marvclously beautiful superstructures upon unpretentious
foundations. Bums' poetry evidences his sincerity. Every
word is born from truth. What Burns says he believes;
what he advises has served as his own guide. There is no
hollow sham of theatrical scntimcntalism about the verse of
the Bard of Aycrshirc, Carlylc tells us that a sincere man is
always respected. This utterance found an example in Burns.
He was not only natural and sympathetic, but strong in his
mental make-up. Although not a scholar he knew how to
use the tools of language, and that, too, more artistically than
many of those who had better advantages than himself. Thus
the genius of Bums is seen to be broad and allcompassing.
Mr. A. G. Warner's subject was an unusual one "The
Lack of Brains" and he treated it in his characteristic and
muscular style. A vigorous, eloquent speaker on all occa
sions, he fairly out-did himself on this his last appearance as
a student of the University. An idea of the thought of his
oration may be gleaned from the appended skeleton:
The good to be derived from each new reformatory move
mont is over-estimated, because of the enthusiasm of its cham
pions. This has been the case with the various religions, the
strong government idea and the belief in the social omnipo
tence of liberty. The latest alleged panacea for all social
evils is the reason, supplemented by the work of education.
It was at first supposc.l the reason of the "natural man"
could of itself accomplish all things; but that this was a mis
take was shown when a courtesan, crowned asa goddess of
reason, lead the mob on a devil's dance through Paris, and
the failure might have been anticipated from the mental
awkwardness which even the keenest intellects had displayed
when handling even mathematical problems.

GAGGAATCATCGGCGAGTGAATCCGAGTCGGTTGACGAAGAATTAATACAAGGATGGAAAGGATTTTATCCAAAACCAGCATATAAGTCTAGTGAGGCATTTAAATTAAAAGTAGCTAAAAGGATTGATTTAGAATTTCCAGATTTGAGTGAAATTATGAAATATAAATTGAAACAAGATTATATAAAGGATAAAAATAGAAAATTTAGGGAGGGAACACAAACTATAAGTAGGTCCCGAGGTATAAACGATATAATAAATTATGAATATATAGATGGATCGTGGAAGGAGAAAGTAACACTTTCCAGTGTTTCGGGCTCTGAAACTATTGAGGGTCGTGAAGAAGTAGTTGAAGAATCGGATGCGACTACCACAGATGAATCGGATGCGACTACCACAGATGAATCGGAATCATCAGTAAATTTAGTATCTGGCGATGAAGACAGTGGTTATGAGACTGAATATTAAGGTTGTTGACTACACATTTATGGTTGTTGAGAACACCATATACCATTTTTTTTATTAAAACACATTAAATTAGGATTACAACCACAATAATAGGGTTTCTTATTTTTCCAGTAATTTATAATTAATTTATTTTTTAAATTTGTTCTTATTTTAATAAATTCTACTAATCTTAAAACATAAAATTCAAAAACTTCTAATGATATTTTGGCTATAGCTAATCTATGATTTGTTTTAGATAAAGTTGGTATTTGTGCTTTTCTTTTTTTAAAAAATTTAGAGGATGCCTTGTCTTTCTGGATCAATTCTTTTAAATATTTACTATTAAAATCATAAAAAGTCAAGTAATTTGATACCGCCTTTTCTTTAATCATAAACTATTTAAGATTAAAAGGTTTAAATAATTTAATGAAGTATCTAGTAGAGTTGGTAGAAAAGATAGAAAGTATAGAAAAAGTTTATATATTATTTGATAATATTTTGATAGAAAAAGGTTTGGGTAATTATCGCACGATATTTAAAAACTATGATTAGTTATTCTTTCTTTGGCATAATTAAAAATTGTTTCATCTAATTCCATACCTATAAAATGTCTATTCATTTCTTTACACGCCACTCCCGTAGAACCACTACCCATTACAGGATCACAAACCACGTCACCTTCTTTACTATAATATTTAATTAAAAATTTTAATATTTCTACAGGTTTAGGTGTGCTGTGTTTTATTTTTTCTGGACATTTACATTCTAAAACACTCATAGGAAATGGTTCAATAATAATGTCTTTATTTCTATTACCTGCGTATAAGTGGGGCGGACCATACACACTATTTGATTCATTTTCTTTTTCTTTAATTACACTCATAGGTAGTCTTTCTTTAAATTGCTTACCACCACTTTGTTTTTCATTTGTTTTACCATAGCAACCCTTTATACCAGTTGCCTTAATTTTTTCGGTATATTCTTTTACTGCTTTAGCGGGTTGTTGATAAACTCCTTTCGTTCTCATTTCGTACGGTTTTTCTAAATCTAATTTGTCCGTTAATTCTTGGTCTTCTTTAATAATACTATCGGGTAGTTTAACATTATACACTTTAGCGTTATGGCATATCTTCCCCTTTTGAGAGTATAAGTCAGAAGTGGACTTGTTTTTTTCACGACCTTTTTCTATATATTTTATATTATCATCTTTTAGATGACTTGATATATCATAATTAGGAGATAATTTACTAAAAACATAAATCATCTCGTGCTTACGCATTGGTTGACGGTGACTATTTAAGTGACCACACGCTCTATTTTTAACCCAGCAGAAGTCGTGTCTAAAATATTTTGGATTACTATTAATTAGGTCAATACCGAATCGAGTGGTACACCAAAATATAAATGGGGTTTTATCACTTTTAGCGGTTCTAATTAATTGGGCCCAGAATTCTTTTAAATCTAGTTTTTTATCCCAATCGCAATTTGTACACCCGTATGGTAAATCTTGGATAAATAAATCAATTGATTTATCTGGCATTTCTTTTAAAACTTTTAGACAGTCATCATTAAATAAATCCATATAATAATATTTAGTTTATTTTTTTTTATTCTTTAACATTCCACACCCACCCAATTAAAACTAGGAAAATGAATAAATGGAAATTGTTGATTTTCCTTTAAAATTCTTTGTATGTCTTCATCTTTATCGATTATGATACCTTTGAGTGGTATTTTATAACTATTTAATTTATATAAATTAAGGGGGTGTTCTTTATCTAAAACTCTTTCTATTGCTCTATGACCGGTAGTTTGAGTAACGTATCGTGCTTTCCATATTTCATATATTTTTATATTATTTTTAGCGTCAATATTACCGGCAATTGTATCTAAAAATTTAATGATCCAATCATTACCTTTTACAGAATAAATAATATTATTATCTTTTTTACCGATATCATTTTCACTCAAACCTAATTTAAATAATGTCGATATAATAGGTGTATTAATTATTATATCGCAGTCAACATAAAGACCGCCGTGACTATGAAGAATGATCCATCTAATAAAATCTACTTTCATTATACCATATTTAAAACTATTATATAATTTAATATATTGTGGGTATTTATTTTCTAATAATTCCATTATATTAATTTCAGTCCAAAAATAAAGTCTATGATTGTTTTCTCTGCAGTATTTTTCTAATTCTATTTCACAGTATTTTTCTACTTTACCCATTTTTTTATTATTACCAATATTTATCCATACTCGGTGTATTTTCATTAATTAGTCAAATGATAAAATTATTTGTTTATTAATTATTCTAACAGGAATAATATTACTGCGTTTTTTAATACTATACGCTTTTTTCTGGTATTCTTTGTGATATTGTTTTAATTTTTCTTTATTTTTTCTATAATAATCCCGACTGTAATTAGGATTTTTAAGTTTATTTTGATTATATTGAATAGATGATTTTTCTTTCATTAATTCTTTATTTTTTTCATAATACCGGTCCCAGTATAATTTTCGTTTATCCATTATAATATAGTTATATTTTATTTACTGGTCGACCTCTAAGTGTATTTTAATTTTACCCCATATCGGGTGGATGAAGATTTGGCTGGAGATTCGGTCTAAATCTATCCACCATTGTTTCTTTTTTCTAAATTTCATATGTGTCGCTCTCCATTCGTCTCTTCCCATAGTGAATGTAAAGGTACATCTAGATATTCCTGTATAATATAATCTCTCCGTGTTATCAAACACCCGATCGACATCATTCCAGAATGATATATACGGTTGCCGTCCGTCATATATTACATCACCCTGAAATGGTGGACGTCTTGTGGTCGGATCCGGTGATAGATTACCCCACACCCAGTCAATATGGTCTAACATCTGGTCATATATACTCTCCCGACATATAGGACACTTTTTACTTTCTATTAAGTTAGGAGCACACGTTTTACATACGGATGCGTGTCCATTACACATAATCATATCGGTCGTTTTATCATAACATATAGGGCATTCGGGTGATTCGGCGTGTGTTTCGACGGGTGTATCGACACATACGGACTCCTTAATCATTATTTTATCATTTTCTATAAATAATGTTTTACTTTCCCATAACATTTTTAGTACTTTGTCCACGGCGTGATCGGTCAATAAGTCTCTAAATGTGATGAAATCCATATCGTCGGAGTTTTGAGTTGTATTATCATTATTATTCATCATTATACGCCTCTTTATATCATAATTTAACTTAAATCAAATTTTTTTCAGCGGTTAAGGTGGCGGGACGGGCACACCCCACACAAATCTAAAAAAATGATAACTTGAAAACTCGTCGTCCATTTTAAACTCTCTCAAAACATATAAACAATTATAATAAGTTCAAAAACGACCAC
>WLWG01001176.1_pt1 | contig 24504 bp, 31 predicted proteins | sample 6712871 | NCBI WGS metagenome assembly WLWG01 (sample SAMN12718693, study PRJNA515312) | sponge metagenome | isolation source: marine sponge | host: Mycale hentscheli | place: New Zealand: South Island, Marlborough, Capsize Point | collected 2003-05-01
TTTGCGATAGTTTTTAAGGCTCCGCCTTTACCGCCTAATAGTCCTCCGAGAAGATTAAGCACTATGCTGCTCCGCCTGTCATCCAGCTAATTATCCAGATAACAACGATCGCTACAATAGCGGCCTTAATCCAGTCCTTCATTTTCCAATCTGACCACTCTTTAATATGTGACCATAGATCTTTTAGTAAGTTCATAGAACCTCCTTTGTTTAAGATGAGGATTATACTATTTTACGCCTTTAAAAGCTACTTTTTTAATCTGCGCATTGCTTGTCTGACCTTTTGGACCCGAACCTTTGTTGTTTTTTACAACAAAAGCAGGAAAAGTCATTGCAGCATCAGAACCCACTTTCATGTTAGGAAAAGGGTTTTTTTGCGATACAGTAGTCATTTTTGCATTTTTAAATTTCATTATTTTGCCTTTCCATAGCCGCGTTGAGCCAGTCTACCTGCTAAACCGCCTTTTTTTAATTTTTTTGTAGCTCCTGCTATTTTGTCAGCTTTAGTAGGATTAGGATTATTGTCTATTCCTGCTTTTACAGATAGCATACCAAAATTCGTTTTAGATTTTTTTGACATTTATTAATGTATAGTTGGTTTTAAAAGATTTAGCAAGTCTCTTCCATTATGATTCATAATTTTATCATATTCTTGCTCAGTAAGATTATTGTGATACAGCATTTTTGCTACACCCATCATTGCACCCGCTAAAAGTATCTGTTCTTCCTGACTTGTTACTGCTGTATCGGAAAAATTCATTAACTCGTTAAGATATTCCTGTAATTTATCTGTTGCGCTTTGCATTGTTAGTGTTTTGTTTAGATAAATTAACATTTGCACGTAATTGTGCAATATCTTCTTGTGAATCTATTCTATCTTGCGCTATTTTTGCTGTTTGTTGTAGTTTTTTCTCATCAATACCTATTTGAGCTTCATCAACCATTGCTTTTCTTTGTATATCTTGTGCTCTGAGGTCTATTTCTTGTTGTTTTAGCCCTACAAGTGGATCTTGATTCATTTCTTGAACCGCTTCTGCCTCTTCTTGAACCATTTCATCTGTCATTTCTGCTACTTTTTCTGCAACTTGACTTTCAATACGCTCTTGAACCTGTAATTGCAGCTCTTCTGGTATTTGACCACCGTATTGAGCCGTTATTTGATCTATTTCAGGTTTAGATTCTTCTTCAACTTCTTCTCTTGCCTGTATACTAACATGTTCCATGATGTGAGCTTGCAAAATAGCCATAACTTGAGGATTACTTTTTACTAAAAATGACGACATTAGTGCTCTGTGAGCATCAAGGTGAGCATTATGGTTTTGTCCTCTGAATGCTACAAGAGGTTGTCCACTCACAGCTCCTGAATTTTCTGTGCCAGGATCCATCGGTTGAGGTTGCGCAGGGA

Kctormcrs now preach education as the one thing needful,
but education is only a "drawing out" and if there be
nothing but folly in a man the best education can do him lit
tle good. There graduate from our colleges many fools. The
public schools contain many thousands of children who have
not brains enough to understand long division. The rcr.son
ing powers, like all the rest of man's faculties are in an un
completed state. The struggle for existence now takes a form
which makes life itself depend upon intelligence. No such
thing exists as a conflict between labor and capital. It is a
struggle between the mentally weak and the mentally
The survival of the fittest implies the extenuation of the un
fit. Nature does not believe that all men arc equal and re
morselessly accomplishes the killing of the mentally weak,
contending against this elemental law, reason assisted
by education must work slowly, painfully, unsurcly. This fac
may as well be acknowlcdcd for though some benefits may
result from delusion, delusion is not a benefit. Realizing the
boundlessness of the work to be accomplished, man will be
better circumstanced to do what he is indeed fitted to per
form, and though he no longer expects to come up to the ho
rizon, nor lay hands upon the rainbow, though like an unde
ceived Columbus, he knows that the world is larger than his
imagination had ever pictured it, yet he feels that the un
known land of the future is beautiful and bounteous, having
beauties to cheer and riches to reward all noble efforts.
Each graduate received a small cart-load of flowers, books,
and other favors, besides compliments enough to turn the
heads of ordinary individuals.
Mrs. Grace B. Dales closed the programme with an ex
quisitely given song, after which the usual degrees were con
ferred upon the graduates. In addition, Hon. A. W. Field
and Mr. H. H. Wilson were given permission to attach M. A.
to their names, and the degree of B. A. was given Miss
Madge Hitchcock, who was a member of the class of '78.
Immediately after the sound of oratory in the Opera House
had died away the procession re-formed and returned to the
campus, where the cornerstone of the chemical laboratory
was laid. Speeches were made by the Chancellor, C. H. Gere,
C. A. Holmes, A. W. Field, and Prof. Bessey, Prof. Sherman
read a poem, the band played stirring airs and the artillery
squads fired a number of guns in honor of this important event
in the history of our University.
equality, naU'.re, manhood,' were the leading ideas of the time
At such a moment the whole world welcomed a writer who hour by students and friends of the University who were bid
embodied such ideas in his verse. Burns had a sympathy ding adieu to each other and to the college year of 1884-85!
The most pleasant and successful Commencement ever held
here was agreeably brought to a close by theChancellor's
levee in the senate chamber. The hall was filled until a late